ANCHORAGE (AP) -- Exxon Mobil Corp. has applied with the state for permits to build a 22-mile pipeline to carry natural gas liquids out of the Point Thomson field on the North Slope.
The application is another indication that Point Thomson, discovered in 1977, might finally be on the way to development.
However, Exxon Mobil officials have emphasized in recent speeches that plans are preliminary and no final decision on developing the field will be made until early 2004.
The new pipeline would stretch from the Point Thomson field west for 22 miles, tying in with the operating Badami oil field, which already is connected by a pipe to the trans-Alaska oil pipeline. Point Thomson borders the Arctic National Wildlife Refuge and is about 60 miles east of Prudhoe Bay, the largest oil field in North America.
Development of Point Thomson is one of the most eagerly sought new oil and gas projects in Alaska. It's development could mean hundreds of temporary construction jobs, 50 permanent operations jobs and some $2.5 billion for state and local governments over the field's life, Jack Williams, Alaska production manager for Exxon Mobil, has said.
Exxon Mobil is the main owner of the field with partners BP, Chevron Texaco and Phillips.
The state has, for many years, prodded the oil companies to develop Point Thomson, which holds more natural gas than any other North Slope field except Prudhoe Bay. Last year, Exxon Mobil and the state struck an agreement whereby the companies would forfeit millions of dollars and rights to thousands of acres unless they drill several exploration and production wells at Point Thomson by 2008..
An Exxon Mobil subsidiary, Houston-based Exxon Mobil Pipeline Co., filed its pipeline application on July 17 with the state pipeline coordinator's office in Anchorage. The company seeks a 100-foot-wide right of way along the length of the nearly 13-inch pipeline, which would cross state lands. The pipe would cross 16 creeks or streams, according to the application.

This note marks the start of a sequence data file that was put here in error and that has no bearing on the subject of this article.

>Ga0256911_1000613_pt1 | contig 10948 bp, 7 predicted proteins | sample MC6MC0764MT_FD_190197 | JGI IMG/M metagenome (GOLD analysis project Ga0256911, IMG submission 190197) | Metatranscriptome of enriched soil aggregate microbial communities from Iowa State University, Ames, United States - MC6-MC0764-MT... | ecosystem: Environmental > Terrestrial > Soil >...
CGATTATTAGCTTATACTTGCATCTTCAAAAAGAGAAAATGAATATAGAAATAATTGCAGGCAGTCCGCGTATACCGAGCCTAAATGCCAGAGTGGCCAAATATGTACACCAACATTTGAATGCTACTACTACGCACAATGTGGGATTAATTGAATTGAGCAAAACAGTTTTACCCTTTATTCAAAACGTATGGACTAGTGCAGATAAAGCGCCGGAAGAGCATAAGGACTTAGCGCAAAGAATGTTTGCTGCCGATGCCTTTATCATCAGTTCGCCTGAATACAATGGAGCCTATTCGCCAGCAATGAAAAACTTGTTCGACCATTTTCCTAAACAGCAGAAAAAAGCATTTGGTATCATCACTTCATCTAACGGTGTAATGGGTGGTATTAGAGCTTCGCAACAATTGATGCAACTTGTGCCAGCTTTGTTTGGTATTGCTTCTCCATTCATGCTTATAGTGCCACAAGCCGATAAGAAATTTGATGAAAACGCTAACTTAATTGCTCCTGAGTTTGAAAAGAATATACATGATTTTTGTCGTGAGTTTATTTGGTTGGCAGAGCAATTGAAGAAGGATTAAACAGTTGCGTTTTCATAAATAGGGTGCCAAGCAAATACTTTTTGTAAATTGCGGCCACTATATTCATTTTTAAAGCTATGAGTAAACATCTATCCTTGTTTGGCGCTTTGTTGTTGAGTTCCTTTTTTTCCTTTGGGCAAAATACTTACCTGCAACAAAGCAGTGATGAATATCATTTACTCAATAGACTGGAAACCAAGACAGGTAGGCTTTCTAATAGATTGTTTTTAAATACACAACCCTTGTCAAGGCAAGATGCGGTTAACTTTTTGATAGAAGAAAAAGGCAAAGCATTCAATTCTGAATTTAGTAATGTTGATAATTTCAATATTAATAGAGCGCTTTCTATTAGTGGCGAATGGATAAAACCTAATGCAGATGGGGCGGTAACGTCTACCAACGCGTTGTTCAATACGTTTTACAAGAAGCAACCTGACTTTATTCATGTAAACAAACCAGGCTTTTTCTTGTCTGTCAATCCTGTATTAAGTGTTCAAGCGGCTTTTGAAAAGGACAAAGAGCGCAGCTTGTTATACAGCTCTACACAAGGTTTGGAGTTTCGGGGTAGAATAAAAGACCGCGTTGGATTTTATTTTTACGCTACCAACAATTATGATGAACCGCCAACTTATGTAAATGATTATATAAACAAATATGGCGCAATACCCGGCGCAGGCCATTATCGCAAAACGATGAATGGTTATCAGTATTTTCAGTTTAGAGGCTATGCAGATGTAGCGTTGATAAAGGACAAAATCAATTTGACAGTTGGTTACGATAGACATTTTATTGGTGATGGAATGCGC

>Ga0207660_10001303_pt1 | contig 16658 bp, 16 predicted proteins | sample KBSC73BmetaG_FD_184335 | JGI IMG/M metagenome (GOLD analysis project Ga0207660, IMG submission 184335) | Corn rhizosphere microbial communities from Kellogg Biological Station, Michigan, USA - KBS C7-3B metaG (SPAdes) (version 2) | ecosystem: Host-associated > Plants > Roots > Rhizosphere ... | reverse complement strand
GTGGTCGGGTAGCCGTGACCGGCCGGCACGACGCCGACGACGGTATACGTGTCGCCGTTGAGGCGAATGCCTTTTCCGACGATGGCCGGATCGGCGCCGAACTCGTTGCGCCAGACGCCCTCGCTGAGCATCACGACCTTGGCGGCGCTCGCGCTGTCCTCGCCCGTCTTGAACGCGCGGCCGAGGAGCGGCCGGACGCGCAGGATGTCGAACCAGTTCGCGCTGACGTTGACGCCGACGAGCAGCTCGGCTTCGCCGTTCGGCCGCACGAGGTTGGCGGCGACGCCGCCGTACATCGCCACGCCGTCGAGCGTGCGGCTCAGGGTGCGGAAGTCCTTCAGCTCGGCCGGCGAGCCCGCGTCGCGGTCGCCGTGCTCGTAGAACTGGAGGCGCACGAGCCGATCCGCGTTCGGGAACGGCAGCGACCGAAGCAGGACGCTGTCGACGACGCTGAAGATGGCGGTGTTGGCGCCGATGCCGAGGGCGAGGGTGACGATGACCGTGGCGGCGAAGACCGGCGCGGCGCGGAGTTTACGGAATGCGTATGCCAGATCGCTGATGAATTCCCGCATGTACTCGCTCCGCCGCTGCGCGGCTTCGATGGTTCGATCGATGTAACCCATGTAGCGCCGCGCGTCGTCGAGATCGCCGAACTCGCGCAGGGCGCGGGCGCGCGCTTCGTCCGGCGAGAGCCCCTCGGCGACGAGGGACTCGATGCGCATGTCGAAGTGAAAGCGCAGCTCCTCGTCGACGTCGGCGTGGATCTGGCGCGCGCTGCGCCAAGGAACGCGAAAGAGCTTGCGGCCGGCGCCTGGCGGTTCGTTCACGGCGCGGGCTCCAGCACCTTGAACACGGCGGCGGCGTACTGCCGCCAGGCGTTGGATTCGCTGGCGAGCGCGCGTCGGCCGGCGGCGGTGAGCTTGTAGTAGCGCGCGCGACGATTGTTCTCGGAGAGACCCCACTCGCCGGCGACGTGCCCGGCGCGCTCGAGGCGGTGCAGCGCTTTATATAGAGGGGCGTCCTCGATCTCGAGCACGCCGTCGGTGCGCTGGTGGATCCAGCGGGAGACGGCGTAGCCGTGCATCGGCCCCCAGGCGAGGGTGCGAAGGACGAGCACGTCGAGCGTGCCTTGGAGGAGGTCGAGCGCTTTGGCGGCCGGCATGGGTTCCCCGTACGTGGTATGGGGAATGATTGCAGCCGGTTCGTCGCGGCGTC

Exxon Mobil officials have said the total ''footprint'' for an operating Point Thomson field would be no more than 225 acres.
If developed, Point Thomson wouldn't be an oil field so much as a liquid natural gas field. Exxon Mobil proposes an expensive and technically daunting project that would involve ''cycling'' natural gas -- bringing it to the surface, capturing the condensate or gas liquids, then pumping the ''dry'' gas back down holes for storage underground.
Engineers believe Point Thomson holds 8 trillion cubic feet of gas and 400 million barrels of condensate, which is actually more valuable than crude oil because the liquids need less refining to make high-value marketable products.
Williams, in a recent speech, cautioned that Exxon Mobil hopes the permitting process goes smoothly and quickly. A lot of snags ''could very well kill this project,'' he said. Some 40 local, state and federal permits are needed to develop the field, Williams said.
About $800 million already has been spent on Point Thomson, with another $1 billion needed, he said.
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